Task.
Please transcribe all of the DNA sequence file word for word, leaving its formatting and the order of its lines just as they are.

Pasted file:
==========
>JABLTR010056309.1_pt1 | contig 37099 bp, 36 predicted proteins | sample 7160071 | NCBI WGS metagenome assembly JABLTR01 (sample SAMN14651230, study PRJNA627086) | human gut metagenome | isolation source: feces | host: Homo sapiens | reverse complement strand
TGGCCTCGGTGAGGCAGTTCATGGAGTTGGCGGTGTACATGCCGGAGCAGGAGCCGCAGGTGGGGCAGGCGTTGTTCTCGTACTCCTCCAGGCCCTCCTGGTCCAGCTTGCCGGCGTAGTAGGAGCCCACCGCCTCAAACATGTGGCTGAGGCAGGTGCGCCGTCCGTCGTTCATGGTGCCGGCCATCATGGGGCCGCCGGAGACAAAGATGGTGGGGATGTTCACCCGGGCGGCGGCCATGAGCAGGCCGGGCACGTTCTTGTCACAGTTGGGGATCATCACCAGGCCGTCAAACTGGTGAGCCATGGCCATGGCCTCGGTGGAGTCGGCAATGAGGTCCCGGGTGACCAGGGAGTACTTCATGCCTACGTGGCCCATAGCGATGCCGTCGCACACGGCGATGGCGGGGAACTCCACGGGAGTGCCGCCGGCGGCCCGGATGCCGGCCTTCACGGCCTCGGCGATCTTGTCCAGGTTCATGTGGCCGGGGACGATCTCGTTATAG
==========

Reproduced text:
>JABLTR010056309.1_pt1 | contig 37099 bp, 36 predicted proteins | sample 7160071 | NCBI WGS metagenome assembly JABLTR01 (sample SAMN14651230, study PRJNA627086) | human gut metagenome | isolation source: feces | host: Homo sapiens | reverse complement strand
TGGCCTCGGTGAGGCAGTTCATGGAGTTGGCGGTGTACATGCCGGAGCAGGAGCCGCAGGTGGGGCAGGCGTTGTTCTCGTACTCCTCCAGGCCCTCCTGGTCCAGCTTGCCGGCGTAGTAGGAGCCCACCGCCTCAAACATGTGGCTGAGGCAGGTGCGCCGTCCGTCGTTCATGGTGCCGGCCATCATGGGGCCGCCGGAGACAAAGATGGTGGGGATGTTCACCCGGGCGGCGGCCATGAGCAGGCCGGGCACGTTCTTGTCACAGTTGGGGATCATCACCAGGCCGTCAAACTGGTGAGCCATGGCCATGGCCTCGGTGGAGTCGGCAATGAGGTCCCGGGTGACCAGGGAGTACTTCATGCCTACGTGGCCCATAGCGATGCCGTCGCACACGGCGATGGCGGGGAACTCCACGGGAGTGCCGCCGGCGGCCCGGATGCCGGCCTTCACGGCCTCGGCGATCTTGTCCAGGTTCATGTGGCCGGGGACGATCTCGTTATAG